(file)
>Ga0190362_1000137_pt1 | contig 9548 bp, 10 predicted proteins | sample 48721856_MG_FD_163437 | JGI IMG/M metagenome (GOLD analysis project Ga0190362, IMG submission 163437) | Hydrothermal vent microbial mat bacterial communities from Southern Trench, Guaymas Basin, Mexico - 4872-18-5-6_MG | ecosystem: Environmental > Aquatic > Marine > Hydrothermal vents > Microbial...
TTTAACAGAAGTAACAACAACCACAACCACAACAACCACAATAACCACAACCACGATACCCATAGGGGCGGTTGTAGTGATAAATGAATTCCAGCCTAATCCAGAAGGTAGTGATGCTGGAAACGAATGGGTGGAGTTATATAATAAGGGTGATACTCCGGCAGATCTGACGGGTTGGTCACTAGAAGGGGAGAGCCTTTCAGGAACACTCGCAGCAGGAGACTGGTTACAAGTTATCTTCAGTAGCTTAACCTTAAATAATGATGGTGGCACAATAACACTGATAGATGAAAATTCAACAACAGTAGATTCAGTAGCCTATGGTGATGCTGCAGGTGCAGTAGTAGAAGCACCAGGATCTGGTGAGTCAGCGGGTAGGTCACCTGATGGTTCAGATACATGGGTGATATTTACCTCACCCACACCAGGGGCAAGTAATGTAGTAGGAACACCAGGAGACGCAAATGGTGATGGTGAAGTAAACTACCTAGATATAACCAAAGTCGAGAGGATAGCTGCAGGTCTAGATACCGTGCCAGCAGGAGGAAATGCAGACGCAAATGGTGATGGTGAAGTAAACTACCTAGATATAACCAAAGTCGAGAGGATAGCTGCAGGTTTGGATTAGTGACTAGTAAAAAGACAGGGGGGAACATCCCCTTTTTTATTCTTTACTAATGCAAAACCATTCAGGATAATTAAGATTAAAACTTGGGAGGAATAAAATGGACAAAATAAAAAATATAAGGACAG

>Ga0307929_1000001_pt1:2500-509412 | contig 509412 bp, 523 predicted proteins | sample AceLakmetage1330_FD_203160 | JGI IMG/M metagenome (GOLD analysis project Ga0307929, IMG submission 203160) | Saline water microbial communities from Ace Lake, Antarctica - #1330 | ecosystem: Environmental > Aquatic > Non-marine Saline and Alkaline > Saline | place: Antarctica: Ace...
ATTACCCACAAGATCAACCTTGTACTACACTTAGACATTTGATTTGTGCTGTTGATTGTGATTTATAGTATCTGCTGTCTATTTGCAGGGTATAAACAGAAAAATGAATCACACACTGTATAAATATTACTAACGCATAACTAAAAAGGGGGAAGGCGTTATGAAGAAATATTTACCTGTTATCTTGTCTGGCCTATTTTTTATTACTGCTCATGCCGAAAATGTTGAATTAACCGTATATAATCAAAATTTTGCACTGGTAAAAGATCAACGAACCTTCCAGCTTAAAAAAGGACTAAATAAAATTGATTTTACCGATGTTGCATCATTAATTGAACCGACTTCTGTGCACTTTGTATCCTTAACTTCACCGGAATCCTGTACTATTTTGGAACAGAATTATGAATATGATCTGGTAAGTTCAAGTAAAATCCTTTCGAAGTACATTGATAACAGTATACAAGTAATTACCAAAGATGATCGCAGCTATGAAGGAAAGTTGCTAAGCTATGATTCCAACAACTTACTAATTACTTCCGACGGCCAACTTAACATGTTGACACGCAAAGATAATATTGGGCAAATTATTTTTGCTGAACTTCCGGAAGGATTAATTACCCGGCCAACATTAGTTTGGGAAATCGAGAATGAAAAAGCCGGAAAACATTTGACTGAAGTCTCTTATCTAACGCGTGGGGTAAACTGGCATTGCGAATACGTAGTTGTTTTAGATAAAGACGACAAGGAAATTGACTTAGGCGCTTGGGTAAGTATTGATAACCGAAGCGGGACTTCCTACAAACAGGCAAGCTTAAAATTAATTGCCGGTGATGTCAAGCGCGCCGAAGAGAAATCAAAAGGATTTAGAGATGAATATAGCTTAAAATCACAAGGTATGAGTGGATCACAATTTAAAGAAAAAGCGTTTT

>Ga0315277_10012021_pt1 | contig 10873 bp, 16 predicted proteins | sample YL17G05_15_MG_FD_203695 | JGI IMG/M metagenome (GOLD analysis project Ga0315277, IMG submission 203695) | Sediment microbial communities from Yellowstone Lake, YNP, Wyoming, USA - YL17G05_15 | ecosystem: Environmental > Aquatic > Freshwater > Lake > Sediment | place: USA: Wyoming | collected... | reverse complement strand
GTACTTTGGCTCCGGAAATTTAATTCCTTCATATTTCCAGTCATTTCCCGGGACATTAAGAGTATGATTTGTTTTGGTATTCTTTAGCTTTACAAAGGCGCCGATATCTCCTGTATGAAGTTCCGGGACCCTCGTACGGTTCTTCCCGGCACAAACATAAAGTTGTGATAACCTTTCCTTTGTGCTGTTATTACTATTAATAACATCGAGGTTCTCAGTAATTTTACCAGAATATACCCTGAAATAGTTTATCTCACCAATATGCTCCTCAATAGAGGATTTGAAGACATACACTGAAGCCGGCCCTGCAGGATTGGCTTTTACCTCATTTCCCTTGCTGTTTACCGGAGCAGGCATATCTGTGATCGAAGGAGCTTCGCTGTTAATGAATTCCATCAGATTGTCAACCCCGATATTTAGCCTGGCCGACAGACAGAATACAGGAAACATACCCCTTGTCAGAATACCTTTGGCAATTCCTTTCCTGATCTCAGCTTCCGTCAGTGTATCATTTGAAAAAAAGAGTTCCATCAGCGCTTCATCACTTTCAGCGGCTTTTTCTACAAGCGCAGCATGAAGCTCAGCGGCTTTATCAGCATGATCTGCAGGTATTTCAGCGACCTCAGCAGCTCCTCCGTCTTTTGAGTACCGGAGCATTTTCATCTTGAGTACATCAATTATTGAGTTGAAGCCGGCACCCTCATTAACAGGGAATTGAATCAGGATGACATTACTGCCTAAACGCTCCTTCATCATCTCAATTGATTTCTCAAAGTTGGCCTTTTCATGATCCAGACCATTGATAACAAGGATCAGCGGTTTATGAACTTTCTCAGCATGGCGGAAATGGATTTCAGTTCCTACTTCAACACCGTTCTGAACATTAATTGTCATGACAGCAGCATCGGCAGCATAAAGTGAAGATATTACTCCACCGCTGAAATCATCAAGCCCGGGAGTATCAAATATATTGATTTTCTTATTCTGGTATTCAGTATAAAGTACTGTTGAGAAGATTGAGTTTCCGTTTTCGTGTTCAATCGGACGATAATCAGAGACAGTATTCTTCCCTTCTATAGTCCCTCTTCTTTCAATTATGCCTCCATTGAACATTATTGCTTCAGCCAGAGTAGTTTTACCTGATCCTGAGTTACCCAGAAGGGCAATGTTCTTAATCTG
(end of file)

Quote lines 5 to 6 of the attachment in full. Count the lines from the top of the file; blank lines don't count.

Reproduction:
>Ga0315277_10012021_pt1 | contig 10873 bp, 16 predicted proteins | sample YL17G05_15_MG_FD_203695 | JGI IMG/M metagenome (GOLD analysis project Ga0315277, IMG submission 203695) | Sediment microbial communities from Yellowstone Lake, YNP, Wyoming, USA - YL17G05_15 | ecosystem: Environmental > Aquatic > Freshwater > Lake > Sediment | place: USA: Wyoming | collected... | reverse complement strand
GTACTTTGGCTCCGGAAATTTAATTCCTTCATATTTCCAGTCATTTCCCGGGACATTAAGAGTATGATTTGTTTTGGTATTCTTTAGCTTTACAAAGGCGCCGATATCTCCTGTATGAAGTTCCGGGACCCTCGTACGGTTCTTCCCGGCACAAACATAAAGTTGTGATAACCTTTCCTTTGTGCTGTTATTACTATTAATAACATCGAGGTTCTCAGTAATTTTACCAGAATATACCCTGAAATAGTTTATCTCACCAATATGCTCCTCAATAGAGGATTTGAAGACATACACTGAAGCCGGCCCTGCAGGATTGGCTTTTACCTCATTTCCCTTGCTGTTTACCGGAGCAGGCATATCTGTGATCGAAGGAGCTTCGCTGTTAATGAATTCCATCAGATTGTCAACCCCGATATTTAGCCTGGCCGACAGACAGAATACAGGAAACATACCCCTTGTCAGAATACCTTTGGCAATTCCTTTCCTGATCTCAGCTTCCGTCAGTGTATCATTTGAAAAAAAGAGTTCCATCAGCGCTTCATCACTTTCAGCGGCTTTTTCTACAAGCGCAGCATGAAGCTCAGCGGCTTTATCAGCATGATCTGCAGGTATTTCAGCGACCTCAGCAGCTCCTCCGTCTTTTGAGTACCGGAGCATTTTCATCTTGAGTACATCAATTATTGAGTTGAAGCCGGCACCCTCATTAACAGGGAATTGAATCAGGATGACATTACTGCCTAAACGCTCCTTCATCATCTCAATTGATTTCTCAAAGTTGGCCTTTTCATGATCCAGACCATTGATAACAAGGATCAGCGGTTTATGAACTTTCTCAGCATGGCGGAAATGGATTTCAGTTCCTACTTCAACACCGTTCTGAACATTAATTGTCATGACAGCAGCATCGGCAGCATAAAGTGAAGATATTACTCCACCGCTGAAATCATCAAGCCCGGGAGTATCAAATATATTGATTTTCTTATTCTGGTATTCAGTATAAAGTACTGTTGAGAAGATTGAGTTTCCGTTTTCGTGTTCAATCGGACGATAATCAGAGACAGTATTCTTCCCTTCTATAGTCCCTCTTCTTTCAATTATGCCTCCATTGAACATTATTGCTTCAGCCAGAGTAGTTTTACCTGATCCTGAGTTACCCAGAAGGGCAATGTTCTTAATCTG